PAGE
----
Tuesday 2 August 2022 09:57 PM Devastated father of girl, 14, shot dead by Nikolas Cruz in Parkland massacre ... trends now

Tuesday 2 August 2022 09:57 PM Devastated father of girl, 14, shot dead by Nikolas Cruz in Parkland massacre ... trends now
Tuesday 2 August 2022 09:57 PM Devastated father of girl, 14, shot dead by Nikolas Cruz in Parkland massacre ... trends now

Tuesday 2 August 2022 09:57 PM Devastated father of girl, 14, shot dead by Nikolas Cruz in Parkland massacre ... trends now

The devastated father of a teenage girl who was shot dead by twisted Nikolas Cruz during the Parkland school massacre erupted as he read his emotional statement in court.  

Grieving Dr. Ilan Alhadeff told the court and the killer that he is 'living in anger' after his beloved daughter Alyssa, 14, was killed at Parkland's Marjory Stoneman Douglas High School by the 23-year-old shooter.

Cruz went on a killing spree on February 14, 2018 and killed 14 students and three teachers in what is considered to be the worst US mass shooting to reach trial.

The jury deciding whether sick Cruz will get the death sentence have been shown graphic images of his blood-soaked victims - as well as hearing impact statements from the victims' families. 

Seething with emotion, Alyssa's father Alhadeff yelled in court: 'My first-born daughter, daddy's girl was taken from me!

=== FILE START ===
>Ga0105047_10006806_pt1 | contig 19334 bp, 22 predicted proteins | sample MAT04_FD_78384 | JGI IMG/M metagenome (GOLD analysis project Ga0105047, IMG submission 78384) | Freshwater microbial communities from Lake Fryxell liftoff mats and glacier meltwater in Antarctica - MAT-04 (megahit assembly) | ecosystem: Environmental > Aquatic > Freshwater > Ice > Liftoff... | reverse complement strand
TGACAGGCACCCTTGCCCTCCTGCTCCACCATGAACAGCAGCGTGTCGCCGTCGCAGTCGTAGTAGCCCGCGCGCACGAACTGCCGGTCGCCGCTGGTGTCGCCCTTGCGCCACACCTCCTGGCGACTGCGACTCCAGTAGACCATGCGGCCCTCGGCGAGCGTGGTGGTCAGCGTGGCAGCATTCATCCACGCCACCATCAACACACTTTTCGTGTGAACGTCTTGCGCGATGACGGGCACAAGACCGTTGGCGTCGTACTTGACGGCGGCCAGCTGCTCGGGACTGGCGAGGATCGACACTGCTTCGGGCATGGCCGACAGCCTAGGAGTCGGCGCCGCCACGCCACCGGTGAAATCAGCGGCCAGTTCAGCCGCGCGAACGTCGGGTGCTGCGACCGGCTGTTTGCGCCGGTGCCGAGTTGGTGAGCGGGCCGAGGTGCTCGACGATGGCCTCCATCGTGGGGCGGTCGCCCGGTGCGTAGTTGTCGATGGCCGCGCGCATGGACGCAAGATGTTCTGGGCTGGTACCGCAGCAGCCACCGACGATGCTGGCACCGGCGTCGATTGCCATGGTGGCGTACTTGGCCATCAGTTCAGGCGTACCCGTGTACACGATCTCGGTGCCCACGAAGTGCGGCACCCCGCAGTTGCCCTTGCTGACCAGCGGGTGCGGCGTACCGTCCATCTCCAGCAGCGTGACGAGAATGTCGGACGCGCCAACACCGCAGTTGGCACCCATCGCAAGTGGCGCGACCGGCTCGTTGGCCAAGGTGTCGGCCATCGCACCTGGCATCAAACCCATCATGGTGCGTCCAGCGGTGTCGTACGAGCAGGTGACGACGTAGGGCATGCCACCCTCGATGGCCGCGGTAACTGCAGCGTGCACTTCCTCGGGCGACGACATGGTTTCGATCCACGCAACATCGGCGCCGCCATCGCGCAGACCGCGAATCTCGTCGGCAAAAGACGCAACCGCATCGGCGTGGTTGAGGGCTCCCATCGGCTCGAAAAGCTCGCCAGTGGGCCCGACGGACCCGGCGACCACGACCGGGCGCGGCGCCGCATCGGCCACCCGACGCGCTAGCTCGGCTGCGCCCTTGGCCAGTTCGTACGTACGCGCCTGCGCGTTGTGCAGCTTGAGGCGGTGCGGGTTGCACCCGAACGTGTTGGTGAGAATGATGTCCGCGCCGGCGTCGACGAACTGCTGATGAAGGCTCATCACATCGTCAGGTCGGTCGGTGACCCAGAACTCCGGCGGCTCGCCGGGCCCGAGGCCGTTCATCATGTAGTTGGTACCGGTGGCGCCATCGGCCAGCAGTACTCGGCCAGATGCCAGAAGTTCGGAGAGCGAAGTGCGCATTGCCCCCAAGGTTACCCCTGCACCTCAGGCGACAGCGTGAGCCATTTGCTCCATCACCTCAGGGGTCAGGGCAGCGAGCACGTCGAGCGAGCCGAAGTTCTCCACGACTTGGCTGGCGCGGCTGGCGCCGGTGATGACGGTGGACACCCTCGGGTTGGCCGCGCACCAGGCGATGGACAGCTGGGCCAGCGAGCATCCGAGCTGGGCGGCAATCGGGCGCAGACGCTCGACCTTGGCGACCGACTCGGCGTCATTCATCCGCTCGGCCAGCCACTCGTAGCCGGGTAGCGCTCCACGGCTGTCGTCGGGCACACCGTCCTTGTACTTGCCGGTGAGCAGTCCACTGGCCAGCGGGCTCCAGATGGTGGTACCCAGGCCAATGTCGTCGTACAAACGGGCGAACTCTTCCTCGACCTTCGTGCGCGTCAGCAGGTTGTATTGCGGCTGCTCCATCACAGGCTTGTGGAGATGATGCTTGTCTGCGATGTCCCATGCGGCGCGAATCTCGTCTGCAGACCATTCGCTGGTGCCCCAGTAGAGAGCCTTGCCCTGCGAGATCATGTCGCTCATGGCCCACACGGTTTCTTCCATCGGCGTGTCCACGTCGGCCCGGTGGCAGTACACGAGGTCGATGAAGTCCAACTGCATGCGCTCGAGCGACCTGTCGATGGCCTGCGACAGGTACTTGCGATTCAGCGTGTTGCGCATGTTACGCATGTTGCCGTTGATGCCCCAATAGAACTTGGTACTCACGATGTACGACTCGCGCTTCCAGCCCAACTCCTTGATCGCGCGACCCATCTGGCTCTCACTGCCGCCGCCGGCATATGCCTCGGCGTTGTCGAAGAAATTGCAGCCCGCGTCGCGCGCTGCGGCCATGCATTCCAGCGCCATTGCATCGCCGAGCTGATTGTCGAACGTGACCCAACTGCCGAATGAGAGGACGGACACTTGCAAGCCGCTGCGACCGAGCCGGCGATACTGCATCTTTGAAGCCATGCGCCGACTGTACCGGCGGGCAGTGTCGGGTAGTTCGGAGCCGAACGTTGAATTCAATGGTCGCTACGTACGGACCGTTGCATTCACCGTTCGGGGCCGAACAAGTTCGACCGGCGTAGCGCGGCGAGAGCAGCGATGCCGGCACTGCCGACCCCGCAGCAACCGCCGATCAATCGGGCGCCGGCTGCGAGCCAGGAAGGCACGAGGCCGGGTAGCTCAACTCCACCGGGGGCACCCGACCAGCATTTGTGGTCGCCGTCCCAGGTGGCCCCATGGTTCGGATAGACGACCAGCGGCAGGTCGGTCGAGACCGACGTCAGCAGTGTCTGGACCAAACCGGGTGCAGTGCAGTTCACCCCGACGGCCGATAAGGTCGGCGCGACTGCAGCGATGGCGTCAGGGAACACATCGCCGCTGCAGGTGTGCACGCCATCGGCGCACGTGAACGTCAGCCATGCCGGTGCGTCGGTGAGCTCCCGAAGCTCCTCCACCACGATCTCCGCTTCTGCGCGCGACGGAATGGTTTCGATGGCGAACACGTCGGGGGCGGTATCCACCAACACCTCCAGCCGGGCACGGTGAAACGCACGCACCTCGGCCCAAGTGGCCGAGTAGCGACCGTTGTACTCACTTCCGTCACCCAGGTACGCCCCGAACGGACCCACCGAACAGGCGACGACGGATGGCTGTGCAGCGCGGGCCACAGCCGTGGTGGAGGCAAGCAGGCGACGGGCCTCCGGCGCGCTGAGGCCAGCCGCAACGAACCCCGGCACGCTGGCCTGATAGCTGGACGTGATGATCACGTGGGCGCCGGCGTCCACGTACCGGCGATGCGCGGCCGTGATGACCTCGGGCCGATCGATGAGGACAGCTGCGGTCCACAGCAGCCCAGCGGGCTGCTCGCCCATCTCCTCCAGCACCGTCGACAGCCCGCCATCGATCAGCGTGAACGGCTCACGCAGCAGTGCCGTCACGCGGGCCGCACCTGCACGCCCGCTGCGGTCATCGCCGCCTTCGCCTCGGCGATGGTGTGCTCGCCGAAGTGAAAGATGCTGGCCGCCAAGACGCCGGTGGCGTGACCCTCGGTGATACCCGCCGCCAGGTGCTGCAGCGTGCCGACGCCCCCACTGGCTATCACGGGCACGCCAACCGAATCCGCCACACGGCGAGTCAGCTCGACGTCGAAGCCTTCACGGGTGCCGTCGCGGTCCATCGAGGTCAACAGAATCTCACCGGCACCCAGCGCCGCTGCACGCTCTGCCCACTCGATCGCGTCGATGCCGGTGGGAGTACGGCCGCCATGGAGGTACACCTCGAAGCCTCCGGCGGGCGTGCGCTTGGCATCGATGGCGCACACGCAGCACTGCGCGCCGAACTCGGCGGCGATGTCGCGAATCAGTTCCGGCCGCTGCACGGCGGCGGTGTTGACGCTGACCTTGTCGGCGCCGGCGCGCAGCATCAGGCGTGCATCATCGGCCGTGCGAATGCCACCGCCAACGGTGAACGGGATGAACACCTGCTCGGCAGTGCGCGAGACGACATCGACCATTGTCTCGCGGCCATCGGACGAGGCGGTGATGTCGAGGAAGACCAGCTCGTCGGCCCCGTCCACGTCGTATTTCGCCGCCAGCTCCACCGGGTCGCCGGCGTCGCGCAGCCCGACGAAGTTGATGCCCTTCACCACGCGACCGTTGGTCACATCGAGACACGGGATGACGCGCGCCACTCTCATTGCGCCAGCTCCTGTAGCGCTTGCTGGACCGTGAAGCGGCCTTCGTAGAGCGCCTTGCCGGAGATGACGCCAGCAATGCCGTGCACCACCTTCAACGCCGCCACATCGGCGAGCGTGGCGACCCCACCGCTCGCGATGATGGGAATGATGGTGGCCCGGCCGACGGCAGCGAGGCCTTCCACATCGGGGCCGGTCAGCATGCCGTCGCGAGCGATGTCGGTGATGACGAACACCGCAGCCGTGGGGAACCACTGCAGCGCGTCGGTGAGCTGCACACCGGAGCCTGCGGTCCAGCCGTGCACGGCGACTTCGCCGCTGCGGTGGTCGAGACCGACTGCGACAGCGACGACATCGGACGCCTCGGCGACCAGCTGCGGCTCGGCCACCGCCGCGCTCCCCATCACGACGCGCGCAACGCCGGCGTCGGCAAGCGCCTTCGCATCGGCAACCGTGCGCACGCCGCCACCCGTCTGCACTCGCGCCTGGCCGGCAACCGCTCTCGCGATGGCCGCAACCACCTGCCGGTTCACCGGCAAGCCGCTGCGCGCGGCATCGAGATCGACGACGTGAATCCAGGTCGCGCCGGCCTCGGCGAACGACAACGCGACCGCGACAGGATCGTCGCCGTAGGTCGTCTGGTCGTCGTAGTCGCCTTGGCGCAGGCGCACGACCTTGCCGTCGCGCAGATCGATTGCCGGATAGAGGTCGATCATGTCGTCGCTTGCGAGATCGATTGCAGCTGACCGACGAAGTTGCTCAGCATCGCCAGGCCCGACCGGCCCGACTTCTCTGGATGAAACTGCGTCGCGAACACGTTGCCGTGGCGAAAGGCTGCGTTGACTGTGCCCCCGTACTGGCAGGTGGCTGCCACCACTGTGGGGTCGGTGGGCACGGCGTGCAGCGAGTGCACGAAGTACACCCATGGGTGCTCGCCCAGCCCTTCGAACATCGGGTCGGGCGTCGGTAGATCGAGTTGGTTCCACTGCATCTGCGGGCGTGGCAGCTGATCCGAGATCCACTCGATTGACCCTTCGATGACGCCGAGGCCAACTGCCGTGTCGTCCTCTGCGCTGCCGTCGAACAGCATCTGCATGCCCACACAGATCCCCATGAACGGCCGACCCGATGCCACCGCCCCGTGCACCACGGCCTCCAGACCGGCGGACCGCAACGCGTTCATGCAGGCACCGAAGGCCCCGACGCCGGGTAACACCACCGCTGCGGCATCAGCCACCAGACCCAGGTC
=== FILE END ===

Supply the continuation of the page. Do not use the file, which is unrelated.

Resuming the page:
Grieving Ilan Alhadeff speaks with fury as he gives his impact statement. His beloved daughter Alyssa, 14, was killed at Parkland's Marjory Stoneman Douglas High School by the 23-year-old shooter

Grieving Ilan Alhadeff speaks with fury as he gives his impact statement. His beloved daughter Alyssa, 14, was killed at Parkland's Marjory Stoneman Douglas High School by the 23-year-old shooter

Lori Alhadeff (right) looks towards the defendant as Ilan Alhadeff (left) speaks angrily while giving his victim impact statement during the penalty phase of the trial of Marjory Stoneman Douglas High School shooter Nikolas Cruz

Lori Alhadeff (right) looks towards the defendant as Ilan Alhadeff (left) speaks angrily while giving his victim impact statement during the penalty phase of the trial of Marjory Stoneman Douglas High School shooter Nikolas Cruz

Ilan Alhadeff sits with his head between his arms and is comforted as he returns to his seat after giving his victim impact statement

Ilan Alhadeff sits with his head between his arms and is comforted as he returns to his seat after giving his victim impact statement

Theresa Robinovitz, Alyssa's grandmother,  said that anger 'has replaced the pure joy of living each day'

Theresa Robinovitz, Alyssa's grandmother,  said that anger 'has replaced the pure joy of living each day'

Alyssa was one of the 17 victims killed during the mass shooting in 2018

Alyssa loved playing soccer, and she wanted to grow up and become an attorney

Alyssa Alhadeff, 14, was killed by Cruz in the  Parkland's Marjory Stoneman Douglas High School in February 2018. 

'I get to watch my friends, my neighbors, colleagues spend time enjoying their daughters, enjoying all the normal milestones, taking in the normal joys and I only get to watch videos or go to the cemetery to see my daughter.'